Can you/should  you start the eviction process so that you can submit the paperwork as soon as the memorandums have been lifted?

  • In California, the notice may be delivered but the tenant cannot be removed and there will be no automatic judgement until 90 days after the state of emergency is lifted by the governor [source]

If a tenant is on a month-to-month lease, can you not renew?

  • In many cases, until this is lifted, you would have no way to force them to leave.

Will landlords be able to evict after this ends for money owed during Covid?

  • According to this article, yes [source]

Things NOT to do as a landlord, even if tenant isn’t/can’t pay:

  • Cut off utilities
  • Lock tenants out of property
  • Force them out by removing their possessions or the door to the rental [source]
  • Harass tenant

The commonality we found from most articles in regard to this current state of the world showed that even if the eviction isn’t due to Cover, non-emergency hearings may have been paused for a time. While there is a federal law in place, many states/cities have more detailed ones. Always make sure to check your local laws. As of now, tenants will still be responsible for the rent owed, even if they cannot be evicted at this time. Details for that will depend on state/county/city.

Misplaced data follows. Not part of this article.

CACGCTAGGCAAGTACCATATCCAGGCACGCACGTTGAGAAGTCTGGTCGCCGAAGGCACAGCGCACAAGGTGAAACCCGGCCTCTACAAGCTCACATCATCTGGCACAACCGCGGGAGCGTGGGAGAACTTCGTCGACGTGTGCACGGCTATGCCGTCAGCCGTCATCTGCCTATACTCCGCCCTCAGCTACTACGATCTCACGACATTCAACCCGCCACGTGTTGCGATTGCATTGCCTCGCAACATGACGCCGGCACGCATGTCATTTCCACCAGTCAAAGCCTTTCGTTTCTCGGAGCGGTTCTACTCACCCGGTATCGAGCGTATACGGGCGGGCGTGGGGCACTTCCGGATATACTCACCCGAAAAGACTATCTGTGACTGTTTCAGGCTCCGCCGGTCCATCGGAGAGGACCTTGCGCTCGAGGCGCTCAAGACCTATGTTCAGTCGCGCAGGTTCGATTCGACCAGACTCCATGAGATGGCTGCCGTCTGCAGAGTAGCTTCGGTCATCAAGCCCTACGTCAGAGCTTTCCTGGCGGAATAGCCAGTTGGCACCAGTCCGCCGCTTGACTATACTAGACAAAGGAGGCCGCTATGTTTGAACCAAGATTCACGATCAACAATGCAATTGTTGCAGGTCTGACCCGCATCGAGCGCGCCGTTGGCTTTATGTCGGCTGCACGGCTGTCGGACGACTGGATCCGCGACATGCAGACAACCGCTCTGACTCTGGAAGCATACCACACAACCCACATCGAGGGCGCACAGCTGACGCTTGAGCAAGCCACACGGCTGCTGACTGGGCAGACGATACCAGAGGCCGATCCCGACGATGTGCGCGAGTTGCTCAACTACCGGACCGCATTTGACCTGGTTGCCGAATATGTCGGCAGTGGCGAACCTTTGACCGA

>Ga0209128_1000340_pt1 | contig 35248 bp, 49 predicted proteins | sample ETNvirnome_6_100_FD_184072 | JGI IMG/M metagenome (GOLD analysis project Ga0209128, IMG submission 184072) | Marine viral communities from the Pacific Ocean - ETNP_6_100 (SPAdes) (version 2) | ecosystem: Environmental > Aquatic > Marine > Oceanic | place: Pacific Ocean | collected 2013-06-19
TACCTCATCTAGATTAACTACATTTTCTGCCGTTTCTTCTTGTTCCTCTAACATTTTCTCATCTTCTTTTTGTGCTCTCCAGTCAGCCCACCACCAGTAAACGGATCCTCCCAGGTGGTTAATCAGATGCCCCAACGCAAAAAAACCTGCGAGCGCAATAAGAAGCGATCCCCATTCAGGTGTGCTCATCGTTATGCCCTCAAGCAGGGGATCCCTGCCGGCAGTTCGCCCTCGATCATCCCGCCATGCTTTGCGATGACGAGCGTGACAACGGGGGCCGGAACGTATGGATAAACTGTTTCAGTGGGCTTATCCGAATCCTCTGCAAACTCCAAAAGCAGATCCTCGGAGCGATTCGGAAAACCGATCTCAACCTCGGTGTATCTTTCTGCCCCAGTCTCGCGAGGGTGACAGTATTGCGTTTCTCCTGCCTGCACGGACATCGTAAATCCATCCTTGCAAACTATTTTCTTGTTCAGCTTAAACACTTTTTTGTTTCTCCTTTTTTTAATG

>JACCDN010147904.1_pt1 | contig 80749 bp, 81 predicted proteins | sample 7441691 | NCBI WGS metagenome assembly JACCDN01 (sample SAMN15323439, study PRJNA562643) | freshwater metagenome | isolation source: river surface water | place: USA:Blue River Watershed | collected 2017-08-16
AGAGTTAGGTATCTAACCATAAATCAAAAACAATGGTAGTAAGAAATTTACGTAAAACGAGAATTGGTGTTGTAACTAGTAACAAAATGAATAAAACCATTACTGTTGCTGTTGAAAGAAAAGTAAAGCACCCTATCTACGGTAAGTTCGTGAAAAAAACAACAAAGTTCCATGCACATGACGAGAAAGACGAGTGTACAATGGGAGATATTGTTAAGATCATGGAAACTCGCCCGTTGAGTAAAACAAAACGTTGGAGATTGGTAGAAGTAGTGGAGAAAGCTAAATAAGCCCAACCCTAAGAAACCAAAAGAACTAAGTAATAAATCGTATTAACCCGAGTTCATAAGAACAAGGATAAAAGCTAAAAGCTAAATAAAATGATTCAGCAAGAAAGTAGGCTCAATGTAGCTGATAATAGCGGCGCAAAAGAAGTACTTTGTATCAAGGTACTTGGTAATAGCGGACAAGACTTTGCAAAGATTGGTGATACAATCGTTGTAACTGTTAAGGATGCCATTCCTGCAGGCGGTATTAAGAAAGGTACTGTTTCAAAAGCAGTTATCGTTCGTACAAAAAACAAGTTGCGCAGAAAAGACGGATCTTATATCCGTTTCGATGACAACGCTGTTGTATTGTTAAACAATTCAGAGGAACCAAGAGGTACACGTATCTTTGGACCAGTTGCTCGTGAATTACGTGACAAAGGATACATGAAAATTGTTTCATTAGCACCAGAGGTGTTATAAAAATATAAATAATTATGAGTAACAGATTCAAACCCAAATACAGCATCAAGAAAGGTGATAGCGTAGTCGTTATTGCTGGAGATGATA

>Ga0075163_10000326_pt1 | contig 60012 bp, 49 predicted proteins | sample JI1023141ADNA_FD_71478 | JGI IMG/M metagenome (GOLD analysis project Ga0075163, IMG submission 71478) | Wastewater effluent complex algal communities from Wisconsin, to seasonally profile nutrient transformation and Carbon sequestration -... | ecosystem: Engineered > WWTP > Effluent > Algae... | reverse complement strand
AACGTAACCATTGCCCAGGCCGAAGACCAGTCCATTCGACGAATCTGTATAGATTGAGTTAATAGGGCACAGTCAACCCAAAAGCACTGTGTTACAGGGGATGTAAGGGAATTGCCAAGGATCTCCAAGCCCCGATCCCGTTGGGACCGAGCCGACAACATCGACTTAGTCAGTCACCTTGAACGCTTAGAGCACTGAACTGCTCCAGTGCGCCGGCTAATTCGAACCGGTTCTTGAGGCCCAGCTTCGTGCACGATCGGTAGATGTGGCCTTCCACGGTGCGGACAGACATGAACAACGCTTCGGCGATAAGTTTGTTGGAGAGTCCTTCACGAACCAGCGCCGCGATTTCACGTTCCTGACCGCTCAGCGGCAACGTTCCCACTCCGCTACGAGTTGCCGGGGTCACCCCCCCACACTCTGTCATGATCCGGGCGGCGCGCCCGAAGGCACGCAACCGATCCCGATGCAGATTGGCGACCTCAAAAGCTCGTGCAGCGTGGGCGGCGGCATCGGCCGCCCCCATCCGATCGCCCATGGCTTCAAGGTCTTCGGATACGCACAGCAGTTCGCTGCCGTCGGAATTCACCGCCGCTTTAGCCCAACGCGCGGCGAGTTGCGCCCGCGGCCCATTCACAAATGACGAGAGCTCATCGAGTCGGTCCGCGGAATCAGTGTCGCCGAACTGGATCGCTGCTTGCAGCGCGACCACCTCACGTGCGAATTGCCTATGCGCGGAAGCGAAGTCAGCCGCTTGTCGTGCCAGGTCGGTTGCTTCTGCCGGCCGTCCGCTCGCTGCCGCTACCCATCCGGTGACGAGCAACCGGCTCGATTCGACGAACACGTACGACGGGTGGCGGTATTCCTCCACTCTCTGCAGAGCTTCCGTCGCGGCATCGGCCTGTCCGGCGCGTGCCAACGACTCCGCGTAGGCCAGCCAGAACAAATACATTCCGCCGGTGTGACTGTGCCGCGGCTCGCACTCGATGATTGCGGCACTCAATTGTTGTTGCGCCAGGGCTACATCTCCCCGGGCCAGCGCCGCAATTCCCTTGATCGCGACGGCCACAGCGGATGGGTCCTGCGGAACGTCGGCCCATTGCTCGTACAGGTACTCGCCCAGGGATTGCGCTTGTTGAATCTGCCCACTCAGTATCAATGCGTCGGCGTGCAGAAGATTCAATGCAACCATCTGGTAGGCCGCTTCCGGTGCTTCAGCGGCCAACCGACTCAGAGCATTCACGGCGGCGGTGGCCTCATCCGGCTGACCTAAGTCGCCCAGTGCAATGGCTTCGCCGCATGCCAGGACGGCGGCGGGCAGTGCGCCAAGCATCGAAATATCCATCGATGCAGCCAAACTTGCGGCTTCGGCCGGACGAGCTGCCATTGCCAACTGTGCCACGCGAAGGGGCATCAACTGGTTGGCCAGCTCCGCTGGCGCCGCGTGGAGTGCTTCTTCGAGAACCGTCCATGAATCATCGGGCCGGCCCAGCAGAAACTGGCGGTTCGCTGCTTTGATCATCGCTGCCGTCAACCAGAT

Another resource with tips and advice, you should click here.

We hope you and your communities stay safe and healthy throughout this difficult time.

How to Evict Tenants in Philadelphia

Landlords don’t need an attorney to evict in Philadelphia, but it’s important that they follow the laws of Pennsylvania. The Pennsylvania Landlord-Tenant Act of 1951 outlines both landlord and tenant responsibilities. Pennsylvania laws require the landlord to issue a formal notice asking the tenant to leave the unit. If the tenant refuses or believes that the request is not legal, the parties will have to go to court.

Writing a Notice to Vacate
Before landlords can file legal paperwork with the courts, they must issue a Notice to Vacate that requests that they leave the property. The notice must include the following information:

  • The requested date of vacancy    
  • The date the notice was issued
  • The name and address of the tenants
  • The name of the owner
  • The reason that the notice to vacate is being issued
  • If past rent is due, the total amount of rent and other fees, how to pay the total amount, and the last day that the total amount of rent must be paid
  • A statement indicating that the tenant must pay rent, or meet the terms of the lease, or move out during the specified time period
  • How the notice was delivered to the tenant (by mail or posted on the rental property)
  • That the landlord may proceed with legal action if the reason stated in the Notice to Vacate is not addressed or the tenant does not move

If issuing a notice to vacate due to unpaid rent or utilities, a landlord must give the tenant at least 10 days to leave the property. If the landlord wants the tenant to leave because the tenant has violated other terms of the lease, 15 days is legally required for leases that are one year or less. The Pennsylvania Landlord-Tenant Act of 1951 also specifies in Article V that 30 days notice is required for leases that are drafted to be more than one year in length. Landlords should also check their lease, since some specify that the tenant must have a period of notice that is longer than 10 or 15 days. In these cases, the landlord must follow the terms of the lease.